As the 1980s got under way, so too did Ivey's budding career in film and television. Within the course of the same year, she played Steve Martin's romantic interest in "The Lonely Guy" (1984), appeared alongside Paul Newman and Robbie Benson in the family drama "Harry & Son" (1984), and took on a thankless role as Gene Wilder's underappreciated wife in the romantic comedy "The Woman in Red" (1984). Ivey convincingly inhabited the role of Noel, the feisty spinsterish daughter of a Southern family's tyrannical patriarch in the miniseries "The Long Hot Summer" (NBC, 1985), starring Don Johnson. Meanwhile, she stole every scene she was in as Susan Sarandon's best friend in the cult-classic feature "Compromising Positions" (1985). Continuing to impress audiences and critics alike, Ivey picked up a second Tony that same year for her performance as the abused go-go dancer in David Rabe's brutal dark comedy, "Hurlyburly," amongst a stellar cast that included William Hurt, Harvey Keitel and Sigourney Weaver. Other notable stage roles included her portrayal of an overprotective mother in George Furth's semi-autobiographical "Precious Sons" (1986), followed by a turn in the 1987 Broadway revival of Noel Coward's "Blithe Spirit." Keeping the Broadway connection alive, Ivey played Jonathan Silverman's Aunt Blanche in the film adaptation of Neil Simon's hit play "Brighton Beach Memoirs" (1986).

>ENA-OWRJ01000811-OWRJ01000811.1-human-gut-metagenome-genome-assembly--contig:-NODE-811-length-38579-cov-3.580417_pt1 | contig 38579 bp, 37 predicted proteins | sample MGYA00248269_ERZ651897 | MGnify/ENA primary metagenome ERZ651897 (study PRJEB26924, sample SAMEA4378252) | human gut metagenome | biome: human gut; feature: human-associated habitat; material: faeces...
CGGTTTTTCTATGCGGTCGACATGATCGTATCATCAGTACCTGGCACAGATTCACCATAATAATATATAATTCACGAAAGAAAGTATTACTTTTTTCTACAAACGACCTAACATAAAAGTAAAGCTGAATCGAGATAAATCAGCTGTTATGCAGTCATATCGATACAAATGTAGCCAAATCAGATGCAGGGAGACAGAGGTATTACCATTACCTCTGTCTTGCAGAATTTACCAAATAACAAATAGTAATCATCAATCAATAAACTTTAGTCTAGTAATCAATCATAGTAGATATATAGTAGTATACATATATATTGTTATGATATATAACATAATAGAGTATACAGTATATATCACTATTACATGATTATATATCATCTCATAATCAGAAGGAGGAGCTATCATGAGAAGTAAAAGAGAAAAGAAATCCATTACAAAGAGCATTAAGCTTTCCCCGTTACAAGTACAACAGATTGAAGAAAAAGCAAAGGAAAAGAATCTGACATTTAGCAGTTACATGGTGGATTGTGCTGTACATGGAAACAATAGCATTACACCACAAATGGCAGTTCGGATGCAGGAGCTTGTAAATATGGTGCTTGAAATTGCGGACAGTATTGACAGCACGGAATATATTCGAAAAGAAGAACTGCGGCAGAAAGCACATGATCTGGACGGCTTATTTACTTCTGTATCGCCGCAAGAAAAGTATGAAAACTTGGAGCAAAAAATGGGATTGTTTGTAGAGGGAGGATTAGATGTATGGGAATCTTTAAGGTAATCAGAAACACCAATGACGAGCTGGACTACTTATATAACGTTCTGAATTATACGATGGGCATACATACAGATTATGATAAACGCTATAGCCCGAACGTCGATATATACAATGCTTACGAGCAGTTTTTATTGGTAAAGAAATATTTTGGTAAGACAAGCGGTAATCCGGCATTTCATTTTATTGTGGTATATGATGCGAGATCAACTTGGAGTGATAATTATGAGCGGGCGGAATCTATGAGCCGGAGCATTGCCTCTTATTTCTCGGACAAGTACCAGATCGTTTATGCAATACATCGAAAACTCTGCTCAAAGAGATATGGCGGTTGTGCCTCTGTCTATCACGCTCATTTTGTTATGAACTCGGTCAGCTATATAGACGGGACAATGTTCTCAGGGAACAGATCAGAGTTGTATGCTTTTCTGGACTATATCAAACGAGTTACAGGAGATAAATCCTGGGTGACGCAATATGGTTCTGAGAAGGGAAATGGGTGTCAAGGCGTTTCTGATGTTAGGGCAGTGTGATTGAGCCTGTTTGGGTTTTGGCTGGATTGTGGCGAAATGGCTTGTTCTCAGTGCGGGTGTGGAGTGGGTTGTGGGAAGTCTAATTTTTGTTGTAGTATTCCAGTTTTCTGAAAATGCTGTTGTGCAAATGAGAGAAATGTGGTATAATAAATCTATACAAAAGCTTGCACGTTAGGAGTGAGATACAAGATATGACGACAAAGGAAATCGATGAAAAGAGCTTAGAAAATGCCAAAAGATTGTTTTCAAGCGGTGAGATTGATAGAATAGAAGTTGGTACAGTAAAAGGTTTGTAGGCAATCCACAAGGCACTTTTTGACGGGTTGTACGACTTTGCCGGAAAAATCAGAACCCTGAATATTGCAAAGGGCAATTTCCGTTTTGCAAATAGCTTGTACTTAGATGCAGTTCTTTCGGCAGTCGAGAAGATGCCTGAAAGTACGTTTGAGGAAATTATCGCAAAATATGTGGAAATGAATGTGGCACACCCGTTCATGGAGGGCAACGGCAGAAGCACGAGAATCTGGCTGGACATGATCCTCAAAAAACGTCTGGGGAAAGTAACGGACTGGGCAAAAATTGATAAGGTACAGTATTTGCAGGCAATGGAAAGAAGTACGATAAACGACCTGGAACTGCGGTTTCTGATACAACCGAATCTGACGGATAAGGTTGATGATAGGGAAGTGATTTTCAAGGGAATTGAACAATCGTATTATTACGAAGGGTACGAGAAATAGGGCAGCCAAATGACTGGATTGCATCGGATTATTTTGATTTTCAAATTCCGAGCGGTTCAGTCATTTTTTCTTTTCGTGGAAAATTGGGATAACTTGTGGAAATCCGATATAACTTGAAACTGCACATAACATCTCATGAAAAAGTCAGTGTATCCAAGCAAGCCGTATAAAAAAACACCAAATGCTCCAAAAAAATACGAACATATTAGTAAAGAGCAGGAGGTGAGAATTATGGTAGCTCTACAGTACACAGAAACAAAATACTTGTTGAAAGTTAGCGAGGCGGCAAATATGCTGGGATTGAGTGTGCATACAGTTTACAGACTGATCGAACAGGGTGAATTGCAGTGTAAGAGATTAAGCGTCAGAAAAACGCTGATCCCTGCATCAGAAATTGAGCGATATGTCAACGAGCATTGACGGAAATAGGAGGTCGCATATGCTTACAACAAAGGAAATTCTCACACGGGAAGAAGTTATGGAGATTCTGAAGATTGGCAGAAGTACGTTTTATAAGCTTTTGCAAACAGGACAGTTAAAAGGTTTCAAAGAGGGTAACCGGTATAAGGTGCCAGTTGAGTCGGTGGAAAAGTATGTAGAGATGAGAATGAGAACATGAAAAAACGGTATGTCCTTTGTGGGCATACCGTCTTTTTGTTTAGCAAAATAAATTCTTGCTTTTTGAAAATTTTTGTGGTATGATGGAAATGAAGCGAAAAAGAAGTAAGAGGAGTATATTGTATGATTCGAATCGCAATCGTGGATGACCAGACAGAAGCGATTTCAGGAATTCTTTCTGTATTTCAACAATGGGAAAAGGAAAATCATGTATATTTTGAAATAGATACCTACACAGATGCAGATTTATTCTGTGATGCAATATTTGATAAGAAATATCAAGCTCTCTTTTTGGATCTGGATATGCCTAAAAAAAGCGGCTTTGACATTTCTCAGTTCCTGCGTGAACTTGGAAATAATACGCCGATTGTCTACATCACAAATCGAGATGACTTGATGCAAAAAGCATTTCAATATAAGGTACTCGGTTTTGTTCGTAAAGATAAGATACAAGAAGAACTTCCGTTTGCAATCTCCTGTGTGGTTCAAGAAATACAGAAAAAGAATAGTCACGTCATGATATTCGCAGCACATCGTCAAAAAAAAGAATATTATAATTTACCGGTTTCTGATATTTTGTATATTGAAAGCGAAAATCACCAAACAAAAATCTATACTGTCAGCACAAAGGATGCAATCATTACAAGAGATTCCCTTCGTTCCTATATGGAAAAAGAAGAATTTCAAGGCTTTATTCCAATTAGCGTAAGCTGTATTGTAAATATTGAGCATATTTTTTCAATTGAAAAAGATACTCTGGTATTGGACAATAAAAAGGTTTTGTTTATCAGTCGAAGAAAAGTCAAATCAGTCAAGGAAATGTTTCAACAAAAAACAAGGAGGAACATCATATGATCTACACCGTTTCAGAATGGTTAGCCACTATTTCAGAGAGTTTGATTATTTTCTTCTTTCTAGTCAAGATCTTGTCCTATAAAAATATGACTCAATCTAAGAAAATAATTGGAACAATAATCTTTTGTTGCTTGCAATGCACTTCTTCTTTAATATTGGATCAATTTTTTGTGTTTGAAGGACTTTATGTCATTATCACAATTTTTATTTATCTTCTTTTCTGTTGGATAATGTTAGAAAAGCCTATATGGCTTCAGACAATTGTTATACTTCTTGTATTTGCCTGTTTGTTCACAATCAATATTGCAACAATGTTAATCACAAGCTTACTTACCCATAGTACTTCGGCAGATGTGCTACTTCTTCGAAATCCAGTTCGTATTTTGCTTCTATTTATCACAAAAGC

By now, Ivey was working with the best and the brightest in all mediums. She appeared opposite Jennifer Jason Leigh and Eric Stoltz in the Southern gothic thriller "Sister, Sister" (1987), and hammed it up with Shelley Long in the reincarnation comedy "Hello Again" (1987). In more serious fare, she teamed with Bruce Willis and a strong ensemble cast in director Norman Jewison's Vietnam War memorial, "In Country" (1989). Ivey also demonstrated her flair for broad comedy as a regular on several sitcoms, including a stint as a career woman who returns to her Texas roots on "Down Home" (NBC, 1990-91), her first attempt at headlining a series of her own. Back on Broadway, Ivey played a widowed housekeeper opposite veteran actor Jason Robards as an irascible professor in the 1991 production of "Park Your Car in Harvard Yard" at the Music Box Theatre. On television, she was the prosecuting attorney trying to put an accused husband killer (Meredith Baxter) behind bars in "Her Final Fury: Betty Broderick, the Last Chapter" (CBS, 1992). Ivey next played yet another Southern character, the wealthy widow B.J. Poteet, on the final season of the sitcom "Designing Women" (CBS, 1986-1993).